From the start of the show you can instantly see on the faces of the performers that the majority of them don’t want to be there. A lot of them came across very unenthusiastic which kind of made us feel the same way. A few other groups of people left half way though so it wasn’t just us being pessimistic.

This was the school that we got to have a look around. The only student at the school that day was sat right at the very back doing some homework.

This was a school in Kandy that a local teach took us to. At the back there was one student studying.

The Kandy ‘I work at your guest house scam’.

During your time in Kandy you will be hassled. A lot. It is a very touristy place and they have all the usual scams and cons to make money. My friend Reece fell for a pretty well crafted con which I’d actually never come across before. As we left a supermarket a man out side came straight up to us with a big smile on his face asking if he recognised him. Before we had time to really answer he began to tell us how he was the cleaner at our guest house.

The conversation went on for a while and he was telling us all about the local area. He started to tell us how much of a scam the tea plantation tours were and that we can’t mention to the guest house that he’d spoken to us otherwise he’d get fired. After about 5 minutes he said we should check out the local market as it only came to town once every few months and tonight was the last night.  Pro tip – if you’re ever getting led to a market assume your getting scammed. Reece had actually wanted to buy some high grown tea and the man assured him that it was sold at local prices. It was only Reece that actually bought something from the stall and to be fair he paid about what you’d pay in Colombo for it. The guy started to get pretty pushy but soon realised that we weren’t interested in buying anything else he made one last attempt to sell us weed before leaving. It turns out this scam is mentioned in the guidebooks and they are given a very generous  commission for each sale. Thankfully no one really spent any money. If I remember correctly the Tea only cost Reece about 600 rupees. 


What I liked about Kandy.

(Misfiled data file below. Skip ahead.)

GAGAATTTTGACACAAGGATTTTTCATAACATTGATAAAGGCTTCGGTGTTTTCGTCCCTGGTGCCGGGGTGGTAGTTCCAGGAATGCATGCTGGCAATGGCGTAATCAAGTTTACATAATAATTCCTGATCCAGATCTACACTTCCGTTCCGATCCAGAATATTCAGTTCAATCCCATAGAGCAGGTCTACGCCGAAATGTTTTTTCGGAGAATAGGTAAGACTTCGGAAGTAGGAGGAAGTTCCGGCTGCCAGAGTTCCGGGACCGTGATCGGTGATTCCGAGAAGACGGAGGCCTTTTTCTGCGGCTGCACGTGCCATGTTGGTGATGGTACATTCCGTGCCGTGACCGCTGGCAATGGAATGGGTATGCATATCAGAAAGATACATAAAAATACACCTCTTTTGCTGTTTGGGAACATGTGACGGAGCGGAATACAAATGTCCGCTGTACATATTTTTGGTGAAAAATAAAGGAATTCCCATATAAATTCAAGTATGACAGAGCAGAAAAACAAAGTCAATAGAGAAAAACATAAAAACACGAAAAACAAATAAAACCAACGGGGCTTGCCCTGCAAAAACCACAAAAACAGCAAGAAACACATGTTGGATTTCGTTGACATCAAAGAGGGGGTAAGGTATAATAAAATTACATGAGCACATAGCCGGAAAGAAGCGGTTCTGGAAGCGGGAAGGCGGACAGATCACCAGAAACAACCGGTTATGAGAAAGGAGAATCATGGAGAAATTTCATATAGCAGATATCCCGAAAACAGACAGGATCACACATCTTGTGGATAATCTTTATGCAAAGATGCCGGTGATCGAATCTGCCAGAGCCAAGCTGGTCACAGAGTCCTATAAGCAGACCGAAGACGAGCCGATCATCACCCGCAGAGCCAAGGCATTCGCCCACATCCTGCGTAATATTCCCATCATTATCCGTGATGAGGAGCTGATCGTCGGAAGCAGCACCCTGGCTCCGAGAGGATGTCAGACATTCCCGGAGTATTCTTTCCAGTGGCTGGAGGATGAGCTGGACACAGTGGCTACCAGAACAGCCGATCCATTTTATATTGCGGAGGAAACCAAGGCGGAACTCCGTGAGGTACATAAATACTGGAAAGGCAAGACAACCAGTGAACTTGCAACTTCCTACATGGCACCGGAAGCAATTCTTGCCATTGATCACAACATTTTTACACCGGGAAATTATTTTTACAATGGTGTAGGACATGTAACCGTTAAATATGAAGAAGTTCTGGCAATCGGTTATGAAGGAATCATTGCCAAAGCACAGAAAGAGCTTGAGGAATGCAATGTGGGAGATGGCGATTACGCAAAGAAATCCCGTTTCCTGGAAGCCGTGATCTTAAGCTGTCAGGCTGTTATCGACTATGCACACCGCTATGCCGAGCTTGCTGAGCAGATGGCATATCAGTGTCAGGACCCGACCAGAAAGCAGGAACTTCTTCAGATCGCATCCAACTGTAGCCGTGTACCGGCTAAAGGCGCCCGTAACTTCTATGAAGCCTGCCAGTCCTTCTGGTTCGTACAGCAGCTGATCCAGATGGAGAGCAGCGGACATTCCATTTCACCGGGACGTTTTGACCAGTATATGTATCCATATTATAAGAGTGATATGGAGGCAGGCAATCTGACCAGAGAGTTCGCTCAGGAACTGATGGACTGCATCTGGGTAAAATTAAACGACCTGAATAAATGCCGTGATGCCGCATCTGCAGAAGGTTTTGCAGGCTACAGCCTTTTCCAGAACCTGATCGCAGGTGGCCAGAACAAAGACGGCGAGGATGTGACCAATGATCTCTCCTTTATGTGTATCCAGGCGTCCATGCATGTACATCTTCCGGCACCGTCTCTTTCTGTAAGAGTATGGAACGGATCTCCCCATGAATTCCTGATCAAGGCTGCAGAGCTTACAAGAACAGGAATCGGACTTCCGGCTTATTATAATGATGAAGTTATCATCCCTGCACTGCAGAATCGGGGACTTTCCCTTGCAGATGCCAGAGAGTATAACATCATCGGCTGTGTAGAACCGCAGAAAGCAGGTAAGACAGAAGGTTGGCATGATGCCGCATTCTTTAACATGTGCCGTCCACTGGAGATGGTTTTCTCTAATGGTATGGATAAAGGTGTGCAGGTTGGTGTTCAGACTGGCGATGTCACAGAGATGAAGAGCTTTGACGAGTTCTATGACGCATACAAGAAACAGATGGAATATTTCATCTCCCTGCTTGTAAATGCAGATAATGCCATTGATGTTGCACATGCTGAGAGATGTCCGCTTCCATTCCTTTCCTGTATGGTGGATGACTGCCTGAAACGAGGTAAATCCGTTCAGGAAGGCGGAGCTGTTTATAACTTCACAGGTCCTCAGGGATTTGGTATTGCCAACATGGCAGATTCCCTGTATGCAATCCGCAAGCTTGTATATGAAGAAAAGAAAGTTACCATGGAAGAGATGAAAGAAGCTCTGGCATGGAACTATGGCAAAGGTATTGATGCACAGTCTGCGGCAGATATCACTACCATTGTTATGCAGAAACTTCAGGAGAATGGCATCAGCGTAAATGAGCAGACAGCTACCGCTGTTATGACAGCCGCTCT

A turtle sun bathing on a log in Bogambara Lake in KandyWhen you find yourself visiting places that you don’t enjoy I think that its important that you don’t just instantly write it off as a bad place. (Circumstances permitting of course) I will always try to find a few positives things to say about it.I do this for two reason, first off because it means I’ll have more fun (the reason I do all of this) and secondly because when someone asks you about a place there’s nothing worse than just reeling off a bunch of reasons why you hate it and they shouldn’t go.

It was easy in Kandy to find my ‘positive thing to say about a place’. Bogambara Lake. Bogambara lake is smack in the centre of the city and is full to the brim with life. During our time in Kandy we’d managed to see so much life here copious amounts of birds, fish and ducks along with few monitor lizards and some turtles. One other brilliant treat about the lake is the sunsets.

A stunning sun set over the Bogambara lake in Sri Lanka

Where to stay in Kandy.

We opted to stay a couple of kilometres out of the town as the price difference made it worthwhile. The cheapest accommodation in Kandy is found to the south of the lake. All the tuk tuk drivers know this area and the guide books all point it out. However, the cheapest suggestions in the guide books are closed during the low season. This isn’t to much of an issue as there are so many guest houses up the hill. If you are there in low season and want a cheap room make sure you walk around comparing the prices and asking them to beat/match one another. We ended up paying 1,500 Sri Lankan Rupees for 3 of us in a pretty nice room.